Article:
Janakievski: In a healthy periodontium, these issues are easy to modify if needed. But if there is loss of attachment, this compromises normal scallop and contour of the gingival marginal tissues, and the esthetic framework may be difficult to achieve. This may require not only periodontal enhancements, but also orthodontics.

Clem: This is a good point. Judicious orthodontic movement, primarily with selected extrusion can help improve the esthetic framework by changing tissue levels and interproximal papilla.

Janakievski: Changing papilla levels through extrusion is a less obvious consideration but many times critical to the case. If the maxillary anterior teeth have different amounts of periodontal attachment loss, then orthodontics can be used to level the interproximal soft-tissue levels, which are unpredictable to change from a surgical approach. In this example, the facial tissues will adjust accordingly, but will likely be at uneven levels due to the deferential orthodontic eruption of each anterior tooth. Periodontal surgery will then be needed to adjust and create the final scallop and symmetrical gingival contours.

Blatz: From a restorative perspective, surgical alterations of gingival heights and contours can affect both the length and contour of the anterior teeth. There are limitations especially in a patient who has very tapered roots and the root diameter gets narrower very quickly. If crown lengthening is done based only on amount of gingival display, without taking into account root taper, the result will be very difficult to restore in an esthetic manner.

Clem: I think it gets back to the close communication among the team so that all have an appreciation for these and other limitations. The other issue I see with esthetic crown lengthening is that some patients, many times post-orthodontics, will have thickened bony contours in the maxillary anterior segment, giving the patient an appearance of a thinned upper lip or stretched smile. Many times esthetic crown lengthening results not only in more tooth display, but also in a fuller upper lip and a more natural drape of the smile. This enhances the esthetic outcome, although the outcome may be difficult to predict for the patient.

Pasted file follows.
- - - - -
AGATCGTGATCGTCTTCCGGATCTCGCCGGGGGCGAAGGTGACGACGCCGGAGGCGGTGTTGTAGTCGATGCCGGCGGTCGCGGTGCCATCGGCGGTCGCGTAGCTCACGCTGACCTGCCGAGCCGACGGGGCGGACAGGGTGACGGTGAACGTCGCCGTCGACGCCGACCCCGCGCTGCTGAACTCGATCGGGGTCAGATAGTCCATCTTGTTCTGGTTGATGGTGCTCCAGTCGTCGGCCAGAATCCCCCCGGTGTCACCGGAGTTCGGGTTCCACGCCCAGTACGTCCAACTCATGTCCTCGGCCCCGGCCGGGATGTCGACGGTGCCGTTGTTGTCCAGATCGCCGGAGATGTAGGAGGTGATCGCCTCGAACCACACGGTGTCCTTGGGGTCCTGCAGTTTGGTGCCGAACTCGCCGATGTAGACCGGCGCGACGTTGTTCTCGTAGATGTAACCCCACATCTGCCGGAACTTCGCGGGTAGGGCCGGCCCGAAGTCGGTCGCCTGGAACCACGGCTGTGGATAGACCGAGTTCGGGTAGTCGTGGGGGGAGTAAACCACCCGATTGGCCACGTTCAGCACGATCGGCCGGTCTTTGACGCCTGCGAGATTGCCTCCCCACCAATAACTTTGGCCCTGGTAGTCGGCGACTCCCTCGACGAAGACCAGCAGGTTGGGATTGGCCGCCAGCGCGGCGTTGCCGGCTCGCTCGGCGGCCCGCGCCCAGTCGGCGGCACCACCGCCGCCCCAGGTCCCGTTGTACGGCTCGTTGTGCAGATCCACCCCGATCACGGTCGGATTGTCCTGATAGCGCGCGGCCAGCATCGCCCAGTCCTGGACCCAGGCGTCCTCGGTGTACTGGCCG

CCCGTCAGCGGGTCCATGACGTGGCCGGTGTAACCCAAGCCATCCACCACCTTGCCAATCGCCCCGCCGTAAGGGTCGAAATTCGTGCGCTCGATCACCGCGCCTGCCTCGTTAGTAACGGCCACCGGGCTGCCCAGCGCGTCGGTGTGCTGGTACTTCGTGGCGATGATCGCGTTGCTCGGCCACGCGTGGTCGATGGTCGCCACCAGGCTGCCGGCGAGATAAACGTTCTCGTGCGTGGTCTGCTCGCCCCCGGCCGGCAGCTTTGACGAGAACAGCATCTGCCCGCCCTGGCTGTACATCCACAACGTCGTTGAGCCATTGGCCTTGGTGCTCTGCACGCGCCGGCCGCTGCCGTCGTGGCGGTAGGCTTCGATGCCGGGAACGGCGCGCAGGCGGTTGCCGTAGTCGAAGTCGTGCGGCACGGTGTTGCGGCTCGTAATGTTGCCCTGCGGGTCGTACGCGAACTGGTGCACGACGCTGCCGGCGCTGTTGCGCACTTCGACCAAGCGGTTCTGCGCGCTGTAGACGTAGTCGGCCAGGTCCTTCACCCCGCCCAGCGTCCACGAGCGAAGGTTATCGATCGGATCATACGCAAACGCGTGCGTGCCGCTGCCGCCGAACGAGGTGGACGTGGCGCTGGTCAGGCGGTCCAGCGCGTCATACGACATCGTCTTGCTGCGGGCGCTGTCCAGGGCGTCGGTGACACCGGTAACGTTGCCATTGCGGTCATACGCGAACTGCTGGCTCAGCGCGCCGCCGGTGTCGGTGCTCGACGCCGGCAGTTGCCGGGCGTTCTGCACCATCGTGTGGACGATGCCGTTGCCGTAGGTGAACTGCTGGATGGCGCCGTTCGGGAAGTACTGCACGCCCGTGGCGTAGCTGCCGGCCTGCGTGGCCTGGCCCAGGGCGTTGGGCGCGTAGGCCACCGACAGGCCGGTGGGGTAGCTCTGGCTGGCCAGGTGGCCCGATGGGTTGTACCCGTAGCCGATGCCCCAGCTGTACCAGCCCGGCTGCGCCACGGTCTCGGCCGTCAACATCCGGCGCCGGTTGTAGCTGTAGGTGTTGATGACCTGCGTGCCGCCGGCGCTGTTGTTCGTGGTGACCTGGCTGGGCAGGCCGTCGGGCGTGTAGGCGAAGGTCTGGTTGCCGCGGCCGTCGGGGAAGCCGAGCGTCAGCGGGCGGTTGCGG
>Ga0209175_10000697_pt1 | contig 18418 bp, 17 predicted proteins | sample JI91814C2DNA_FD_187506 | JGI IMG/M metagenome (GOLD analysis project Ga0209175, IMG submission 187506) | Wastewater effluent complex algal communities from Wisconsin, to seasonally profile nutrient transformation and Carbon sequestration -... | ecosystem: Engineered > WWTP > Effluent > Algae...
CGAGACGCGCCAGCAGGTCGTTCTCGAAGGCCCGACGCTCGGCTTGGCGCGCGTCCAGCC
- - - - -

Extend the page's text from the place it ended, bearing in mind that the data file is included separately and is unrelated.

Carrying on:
Blatz: I find, in fact, that orthodontic movement is necessary in most cases that require a new smile design, especially when the intent is to minimize the incidence and/or invasiveness of restorative and periodontal treatment. In these cases it is usually not just periodontal or orthodontic enhancements that can set the framework for me to manage esthetics most predictably, but both.

While we are talking about crown length and gingival display, it is important to remember that most patients begin to negatively judge display as excessive at about 4 mm. It is interesting to note that excessive gingival display during smiling may be correlated with negative personality traits. Interpretation of smiles are a fascinating part of how people are being judged by others.

Smile Perceptions

Clem: Given this discussion about smile perceptions, in compromised cases which do you find a patient is more likely to accept: a compromised papilla height or prosthetic alteration of restoration width?

Blatz: I think it is fair to say that no patients like "black triangles," but it is always an individual decision based on the level of severity of the tissue loss and the aberration of the restoration contours from the ideal. This is where I think mock-ups or provisionals are most needed. I see many patients for second opinions after alterations have been done who say, "I didn't know it was going to look like that!"

Janakievski: Clearly, patients' least acceptable result is large "black triangles," especially if they are asymmetric. Sometimes with some judicious crown lengthening and/or orthodontics, the restorative dentist can create contours that, while not ideal, are at least not as obvious. Pink porcelains and composites continue to improve, and I see these being used more often in difficult cases.

Zirconia Restorations

Clem: Speaking of materials, I would like to ask Dr. Blatz about his perspectives on zirconia? It seems like I am seeing more and more of these restorations, and I can't help but think we are in danger of overuse.

Blatz: We have been working with zirconia for two decades. It has shown to be a viable material option for all-ceramic restorations, either veneered with a veneering porcelain or as a full-contour monolithic material. The newer, more translucent zirconia materials have especially broadened the range of indications tremendously. Esthetic optical features are excellent, and the material's value offers distinct advantages. Current high-translucent, multi-layer zirconia materials are progressively used for full-contour monolithic restorations in the esthetic zone.